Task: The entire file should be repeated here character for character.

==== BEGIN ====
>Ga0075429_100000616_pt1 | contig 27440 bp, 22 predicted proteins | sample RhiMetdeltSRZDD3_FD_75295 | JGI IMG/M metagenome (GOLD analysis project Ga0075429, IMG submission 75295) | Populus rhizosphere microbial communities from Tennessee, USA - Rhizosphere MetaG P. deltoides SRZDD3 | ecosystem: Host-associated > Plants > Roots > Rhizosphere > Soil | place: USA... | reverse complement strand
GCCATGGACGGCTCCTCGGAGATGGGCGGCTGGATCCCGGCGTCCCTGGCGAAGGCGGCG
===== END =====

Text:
>Ga0075429_100000616_pt1 | contig 27440 bp, 22 predicted proteins | sample RhiMetdeltSRZDD3_FD_75295 | JGI IMG/M metagenome (GOLD analysis project Ga0075429, IMG submission 75295) | Populus rhizosphere microbial communities from Tennessee, USA - Rhizosphere MetaG P. deltoides SRZDD3 | ecosystem: Host-associated > Plants > Roots > Rhizosphere > Soil | place: USA... | reverse complement strand
GCCATGGACGGCTCCTCGGAGATGGGCGGCTGGATCCCGGCGTCCCTGGCGAAGGCGGCG